“When they first introduced the starfury [in the season one premiere, ‘Midnight on the Firing Line’] I just squeed in delight when they launched and when they got to a point where they had to slow down, they fired their front thrusters to decelerate,” adds Hurt.

“I was like, ‘yeah, that’s how it works’!”

One early episode that displayed the maneuverability of a starfury involved Commander Sinclair having to take one of the fighters to try and latch onto a tumbling alien spacecraft that was threatening to crash into the station. By carefully firing short bursts of his thrusters, adhering to the laws of physics, Sinclair was able to match rotation with the tumbling craft and grapple it before hauling it to safety.

“That scene, in particular, was just outstanding,” says Hurt. “Foundation Imaging turned [the starfury’s capabilities] into an exciting, visual and dramatic storytelling element, and it just blew my mind. I’ve not really seen a show try to be that grounded in physics until The Expanse.”

Fast Forward

During its time on the air, Babylon 5 won two Emmy Awards (for Foundation Imaging’s special visual effects, and Optic Nerve’s alien make-up) as well as two coveted Hugo Awards, for the episodes ‘The Coming of Shadows’ in 1995 and ‘Severed Dreams’ in 1996. That’s the same number of Hugos that The Expanse has won, although in B5’s day it was also up against big Hollywood movies in the category of Best Dramatic Presentation before that category was split apart to give TV and movies their own awards. It shows the level of admiration that science-fiction fans held for B5, comparable to the dedicated modern-day following for The Expanse.

“The Expanse is the only show that I think has ever come close to matching [Babylon 5],” says Watts.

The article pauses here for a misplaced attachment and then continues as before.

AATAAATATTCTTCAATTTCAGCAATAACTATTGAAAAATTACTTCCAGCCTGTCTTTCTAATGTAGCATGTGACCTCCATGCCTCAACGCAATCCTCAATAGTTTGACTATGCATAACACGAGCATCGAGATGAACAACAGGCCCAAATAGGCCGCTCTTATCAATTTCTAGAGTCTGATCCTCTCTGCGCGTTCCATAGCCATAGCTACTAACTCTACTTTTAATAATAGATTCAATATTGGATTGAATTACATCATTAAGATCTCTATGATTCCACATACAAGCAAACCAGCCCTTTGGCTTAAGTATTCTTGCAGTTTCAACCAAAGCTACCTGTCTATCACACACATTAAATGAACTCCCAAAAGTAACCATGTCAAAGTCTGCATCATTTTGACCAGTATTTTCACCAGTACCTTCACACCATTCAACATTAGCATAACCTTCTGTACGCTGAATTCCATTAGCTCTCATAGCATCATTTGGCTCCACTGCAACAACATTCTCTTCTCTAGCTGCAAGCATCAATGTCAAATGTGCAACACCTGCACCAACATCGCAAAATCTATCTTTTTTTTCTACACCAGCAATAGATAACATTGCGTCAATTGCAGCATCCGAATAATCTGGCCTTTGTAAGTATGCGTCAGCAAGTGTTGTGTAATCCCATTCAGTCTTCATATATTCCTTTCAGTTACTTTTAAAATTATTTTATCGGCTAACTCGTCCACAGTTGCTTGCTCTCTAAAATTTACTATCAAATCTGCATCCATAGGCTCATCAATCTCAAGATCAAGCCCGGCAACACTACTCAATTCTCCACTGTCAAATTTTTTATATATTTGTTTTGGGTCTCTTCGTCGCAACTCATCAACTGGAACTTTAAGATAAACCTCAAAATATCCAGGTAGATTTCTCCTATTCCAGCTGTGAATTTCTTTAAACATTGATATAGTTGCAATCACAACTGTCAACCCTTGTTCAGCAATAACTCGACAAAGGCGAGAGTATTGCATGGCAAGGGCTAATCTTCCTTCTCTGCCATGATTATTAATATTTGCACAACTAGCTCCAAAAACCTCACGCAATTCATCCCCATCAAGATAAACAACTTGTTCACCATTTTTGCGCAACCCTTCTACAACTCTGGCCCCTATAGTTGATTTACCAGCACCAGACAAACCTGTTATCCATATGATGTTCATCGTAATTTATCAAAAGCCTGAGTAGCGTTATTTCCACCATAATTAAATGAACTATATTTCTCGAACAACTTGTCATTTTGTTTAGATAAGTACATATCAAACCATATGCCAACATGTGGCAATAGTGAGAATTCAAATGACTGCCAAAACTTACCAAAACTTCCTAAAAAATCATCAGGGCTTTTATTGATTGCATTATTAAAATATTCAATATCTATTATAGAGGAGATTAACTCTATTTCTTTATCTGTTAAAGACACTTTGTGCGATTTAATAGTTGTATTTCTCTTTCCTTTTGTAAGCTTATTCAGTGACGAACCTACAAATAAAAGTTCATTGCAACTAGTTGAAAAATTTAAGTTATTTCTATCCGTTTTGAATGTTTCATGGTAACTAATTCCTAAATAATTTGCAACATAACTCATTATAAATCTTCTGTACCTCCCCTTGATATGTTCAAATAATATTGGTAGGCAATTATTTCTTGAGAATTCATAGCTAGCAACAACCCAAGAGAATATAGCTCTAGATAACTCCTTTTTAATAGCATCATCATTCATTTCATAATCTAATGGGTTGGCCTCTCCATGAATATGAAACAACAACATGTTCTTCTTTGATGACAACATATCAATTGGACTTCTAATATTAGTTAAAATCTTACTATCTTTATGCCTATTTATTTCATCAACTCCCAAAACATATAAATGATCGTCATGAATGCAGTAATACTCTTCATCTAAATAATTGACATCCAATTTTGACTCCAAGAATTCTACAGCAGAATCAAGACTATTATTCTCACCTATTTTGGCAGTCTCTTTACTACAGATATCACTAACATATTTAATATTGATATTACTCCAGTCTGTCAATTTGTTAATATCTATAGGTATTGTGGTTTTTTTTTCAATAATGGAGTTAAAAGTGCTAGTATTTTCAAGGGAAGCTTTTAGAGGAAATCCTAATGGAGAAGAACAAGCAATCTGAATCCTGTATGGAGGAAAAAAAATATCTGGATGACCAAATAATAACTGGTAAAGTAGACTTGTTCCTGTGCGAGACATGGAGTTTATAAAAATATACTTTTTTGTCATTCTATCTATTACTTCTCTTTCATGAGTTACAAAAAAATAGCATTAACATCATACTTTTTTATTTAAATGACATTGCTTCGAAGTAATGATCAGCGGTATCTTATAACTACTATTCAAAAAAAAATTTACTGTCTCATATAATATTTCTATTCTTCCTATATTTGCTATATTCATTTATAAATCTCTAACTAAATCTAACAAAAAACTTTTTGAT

Both shows, along with Battlestar Galactica (2004–2009) are ‘grown-up’ science fiction – no cute robots or Klingon weddings. “The universe that Joe Straczynski created seemed much more believable than the bland society implied in the background of the Star Trek series of the time,” says Adler. “Babylon 5’s world had politics, religion, economics, sports, and moral ambiguity.”

Watts echoes those sentiments. “The thing I loved the most about B5 was just how expansive it was, in terms of culture, politics, science, exploration, technology, and the way that societies and individuals deal with these things,” she says.

This dedicated fan base, commitment to realistic physics, and rich world-building would be enough in itself to warrant a reboot — but Babylon 5 could also benefit massively from modern TV production value.

“B5 suffered from very constrained budgets, and was shot on sound stages that were basically set like theatrical set-dressing with first-generation TV computer graphics,” says Hurt, who was invited to visit the Babylon 5 set during season five. “There’s so much that can be gained from bringing it into the modern production era but still sticking with this amazing story that is about our choices as individuals and as cultures, and how the decisions that we make have implications that come back to haunt us, which from a narrative point of view is the thing that was so powerful about Babylon 5.”

Ultimately, Babylon 5 had a very specific message: we have to build the future together, and care for one other, because if we don’t, if we allow others to build it for us and if we don’t look out for each other, then we might end up with a future that is not what we hoped for. Given the horrors of war and disease, of hatred and poverty afflicting the world today, it’s a message that could not be more timely.

And if that’s not a reason to bring it back, I don’t know what is.

If you want to support J. Michael Straczynski’s Babylon 5 reboot be sure to follow the hashtag #B5onCWin23.

Keith Cooper
Kayla Donlin
October 25, 20228:00 PM UTC (UTC +0)